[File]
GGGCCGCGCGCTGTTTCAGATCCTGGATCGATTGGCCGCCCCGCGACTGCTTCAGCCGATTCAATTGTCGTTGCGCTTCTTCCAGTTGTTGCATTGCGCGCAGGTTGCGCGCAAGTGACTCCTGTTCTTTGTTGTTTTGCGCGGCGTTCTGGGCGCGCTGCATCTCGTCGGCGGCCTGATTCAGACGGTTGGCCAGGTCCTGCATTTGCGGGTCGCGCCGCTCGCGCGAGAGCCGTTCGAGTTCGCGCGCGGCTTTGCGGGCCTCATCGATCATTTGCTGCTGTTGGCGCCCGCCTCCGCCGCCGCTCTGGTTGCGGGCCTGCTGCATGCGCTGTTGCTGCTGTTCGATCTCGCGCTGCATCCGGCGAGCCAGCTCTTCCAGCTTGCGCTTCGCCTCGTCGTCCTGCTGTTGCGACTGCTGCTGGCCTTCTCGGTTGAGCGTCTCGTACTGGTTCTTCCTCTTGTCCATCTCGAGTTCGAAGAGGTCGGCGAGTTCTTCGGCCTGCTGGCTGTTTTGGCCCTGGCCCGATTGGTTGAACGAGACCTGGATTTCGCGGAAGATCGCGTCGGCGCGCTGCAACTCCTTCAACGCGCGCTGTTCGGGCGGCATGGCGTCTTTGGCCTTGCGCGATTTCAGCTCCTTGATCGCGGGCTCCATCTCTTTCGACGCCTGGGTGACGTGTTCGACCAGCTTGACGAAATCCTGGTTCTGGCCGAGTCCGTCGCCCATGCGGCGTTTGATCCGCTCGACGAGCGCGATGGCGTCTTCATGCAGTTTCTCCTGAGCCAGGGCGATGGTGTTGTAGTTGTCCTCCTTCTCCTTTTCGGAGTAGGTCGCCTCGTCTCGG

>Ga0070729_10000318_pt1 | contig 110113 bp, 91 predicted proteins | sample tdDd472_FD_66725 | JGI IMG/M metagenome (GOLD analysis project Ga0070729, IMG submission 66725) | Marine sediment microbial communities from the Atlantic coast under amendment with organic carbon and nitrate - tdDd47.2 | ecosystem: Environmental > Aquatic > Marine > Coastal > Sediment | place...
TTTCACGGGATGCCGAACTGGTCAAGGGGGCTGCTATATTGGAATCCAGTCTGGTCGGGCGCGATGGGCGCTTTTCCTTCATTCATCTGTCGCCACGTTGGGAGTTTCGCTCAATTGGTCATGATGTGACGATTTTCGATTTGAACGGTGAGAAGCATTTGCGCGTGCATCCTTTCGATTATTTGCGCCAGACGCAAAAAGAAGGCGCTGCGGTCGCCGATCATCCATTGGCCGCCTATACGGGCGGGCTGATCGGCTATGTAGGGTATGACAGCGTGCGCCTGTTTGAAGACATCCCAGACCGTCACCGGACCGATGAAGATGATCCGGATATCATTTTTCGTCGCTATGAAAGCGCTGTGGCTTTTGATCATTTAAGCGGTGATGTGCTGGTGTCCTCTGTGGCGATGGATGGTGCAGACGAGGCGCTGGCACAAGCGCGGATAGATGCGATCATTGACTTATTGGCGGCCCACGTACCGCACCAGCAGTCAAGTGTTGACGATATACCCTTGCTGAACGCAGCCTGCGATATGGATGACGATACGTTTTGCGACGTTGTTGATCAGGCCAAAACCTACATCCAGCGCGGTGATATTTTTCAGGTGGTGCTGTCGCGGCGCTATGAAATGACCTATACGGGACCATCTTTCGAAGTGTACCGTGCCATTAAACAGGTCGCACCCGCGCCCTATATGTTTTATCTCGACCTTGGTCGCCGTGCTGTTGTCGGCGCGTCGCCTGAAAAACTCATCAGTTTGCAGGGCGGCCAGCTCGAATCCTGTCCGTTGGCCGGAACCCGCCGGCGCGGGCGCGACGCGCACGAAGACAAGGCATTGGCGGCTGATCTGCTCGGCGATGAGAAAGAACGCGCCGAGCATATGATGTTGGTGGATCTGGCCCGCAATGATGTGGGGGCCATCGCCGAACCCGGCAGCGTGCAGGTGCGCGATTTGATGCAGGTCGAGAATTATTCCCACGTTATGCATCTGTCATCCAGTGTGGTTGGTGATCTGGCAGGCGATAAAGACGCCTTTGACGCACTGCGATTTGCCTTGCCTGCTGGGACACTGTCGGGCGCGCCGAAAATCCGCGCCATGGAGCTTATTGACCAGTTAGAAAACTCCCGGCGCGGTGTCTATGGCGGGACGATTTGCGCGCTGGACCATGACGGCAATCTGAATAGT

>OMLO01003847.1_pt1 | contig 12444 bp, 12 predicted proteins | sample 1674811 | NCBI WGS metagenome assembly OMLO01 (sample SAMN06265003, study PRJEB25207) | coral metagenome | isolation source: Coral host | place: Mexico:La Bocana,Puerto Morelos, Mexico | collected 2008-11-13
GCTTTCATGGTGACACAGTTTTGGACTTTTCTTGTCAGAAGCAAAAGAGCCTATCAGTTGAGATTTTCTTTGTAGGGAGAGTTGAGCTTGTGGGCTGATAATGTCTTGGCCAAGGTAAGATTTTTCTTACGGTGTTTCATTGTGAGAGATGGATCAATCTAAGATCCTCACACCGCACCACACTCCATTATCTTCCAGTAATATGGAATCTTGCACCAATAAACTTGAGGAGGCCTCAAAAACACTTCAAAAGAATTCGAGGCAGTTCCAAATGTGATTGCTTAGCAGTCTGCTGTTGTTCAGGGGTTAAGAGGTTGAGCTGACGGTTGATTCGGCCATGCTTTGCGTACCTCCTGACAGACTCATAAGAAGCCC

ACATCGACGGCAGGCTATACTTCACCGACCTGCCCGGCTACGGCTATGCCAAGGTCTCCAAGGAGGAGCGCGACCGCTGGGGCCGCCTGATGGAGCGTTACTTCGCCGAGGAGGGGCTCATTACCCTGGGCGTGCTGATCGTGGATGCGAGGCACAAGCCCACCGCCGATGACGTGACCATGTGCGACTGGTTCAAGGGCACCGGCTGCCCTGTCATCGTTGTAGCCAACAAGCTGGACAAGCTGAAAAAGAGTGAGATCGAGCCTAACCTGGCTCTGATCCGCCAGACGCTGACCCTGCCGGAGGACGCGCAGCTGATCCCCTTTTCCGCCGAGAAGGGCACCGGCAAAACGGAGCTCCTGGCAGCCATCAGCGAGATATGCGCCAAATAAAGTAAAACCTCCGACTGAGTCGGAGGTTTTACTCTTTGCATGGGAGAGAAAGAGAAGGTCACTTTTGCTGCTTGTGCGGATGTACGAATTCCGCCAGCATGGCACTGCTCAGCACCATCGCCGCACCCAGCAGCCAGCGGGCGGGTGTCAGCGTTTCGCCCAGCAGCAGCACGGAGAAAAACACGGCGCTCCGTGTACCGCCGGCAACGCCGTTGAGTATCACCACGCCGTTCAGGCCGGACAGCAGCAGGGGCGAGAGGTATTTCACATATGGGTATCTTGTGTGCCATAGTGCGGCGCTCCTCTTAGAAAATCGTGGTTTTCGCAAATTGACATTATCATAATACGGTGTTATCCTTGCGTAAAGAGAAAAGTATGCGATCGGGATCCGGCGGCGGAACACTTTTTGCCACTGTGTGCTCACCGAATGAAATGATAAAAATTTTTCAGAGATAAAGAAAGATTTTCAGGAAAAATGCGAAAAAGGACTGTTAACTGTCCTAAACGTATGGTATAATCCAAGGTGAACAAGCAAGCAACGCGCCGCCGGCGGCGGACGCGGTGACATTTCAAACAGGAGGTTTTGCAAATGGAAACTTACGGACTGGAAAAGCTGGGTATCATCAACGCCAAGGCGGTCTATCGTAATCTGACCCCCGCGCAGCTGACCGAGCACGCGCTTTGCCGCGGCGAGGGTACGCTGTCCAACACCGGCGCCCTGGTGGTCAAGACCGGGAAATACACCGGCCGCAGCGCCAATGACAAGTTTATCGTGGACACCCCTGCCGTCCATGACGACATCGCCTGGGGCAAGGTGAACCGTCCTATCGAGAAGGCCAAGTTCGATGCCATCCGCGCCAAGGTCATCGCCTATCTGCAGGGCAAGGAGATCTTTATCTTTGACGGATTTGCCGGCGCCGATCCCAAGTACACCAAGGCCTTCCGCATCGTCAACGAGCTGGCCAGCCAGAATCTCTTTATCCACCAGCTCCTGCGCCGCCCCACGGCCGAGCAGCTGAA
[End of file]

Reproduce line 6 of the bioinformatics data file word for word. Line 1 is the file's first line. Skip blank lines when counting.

ACATCGACGGCAGGCTATACTTCACCGACCTGCCCGGCTACGGCTATGCCAAGGTCTCCAAGGAGGAGCGCGACCGCTGGGGCCGCCTGATGGAGCGTTACTTCGCCGAGGAGGGGCTCATTACCCTGGGCGTGCTGATCGTGGATGCGAGGCACAAGCCCACCGCCGATGACGTGACCATGTGCGACTGGTTCAAGGGCACCGGCTGCCCTGTCATCGTTGTAGCCAACAAGCTGGACAAGCTGAAAAAGAGTGAGATCGAGCCTAACCTGGCTCTGATCCGCCAGACGCTGACCCTGCCGGAGGACGCGCAGCTGATCCCCTTTTCCGCCGAGAAGGGCACCGGCAAAACGGAGCTCCTGGCAGCCATCAGCGAGATATGCGCCAAATAAAGTAAAACCTCCGACTGAGTCGGAGGTTTTACTCTTTGCATGGGAGAGAAAGAGAAGGTCACTTTTGCTGCTTGTGCGGATGTACGAATTCCGCCAGCATGGCACTGCTCAGCACCATCGCCGCACCCAGCAGCCAGCGGGCGGGTGTCAGCGTTTCGCCCAGCAGCAGCACGGAGAAAAACACGGCGCTCCGTGTACCGCCGGCAACGCCGTTGAGTATCACCACGCCGTTCAGGCCGGACAGCAGCAGGGGCGAGAGGTATTTCACATATGGGTATCTTGTGTGCCATAGTGCGGCGCTCCTCTTAGAAAATCGTGGTTTTCGCAAATTGACATTATCATAATACGGTGTTATCCTTGCGTAAAGAGAAAAGTATGCGATCGGGATCCGGCGGCGGAACACTTTTTGCCACTGTGTGCTCACCGAATGAAATGATAAAAATTTTTCAGAGATAAAGAAAGATTTTCAGGAAAAATGCGAAAAAGGACTGTTAACTGTCCTAAACGTATGGTATAATCCAAGGTGAACAAGCAAGCAACGCGCCGCCGGCGGCGGACGCGGTGACATTTCAAACAGGAGGTTTTGCAAATGGAAACTTACGGACTGGAAAAGCTGGGTATCATCAACGCCAAGGCGGTCTATCGTAATCTGACCCCCGCGCAGCTGACCGAGCACGCGCTTTGCCGCGGCGAGGGTACGCTGTCCAACACCGGCGCCCTGGTGGTCAAGACCGGGAAATACACCGGCCGCAGCGCCAATGACAAGTTTATCGTGGACACCCCTGCCGTCCATGACGACATCGCCTGGGGCAAGGTGAACCGTCCTATCGAGAAGGCCAAGTTCGATGCCATCCGCGCCAAGGTCATCGCCTATCTGCAGGGCAAGGAGATCTTTATCTTTGACGGATTTGCCGGCGCCGATCCCAAGTACACCAAGGCCTTCCGCATCGTCAACGAGCTGGCCAGCCAGAATCTCTTTATCCACCAGCTCCTGCGCCGCCCCACGGCCGAGCAGCTGAA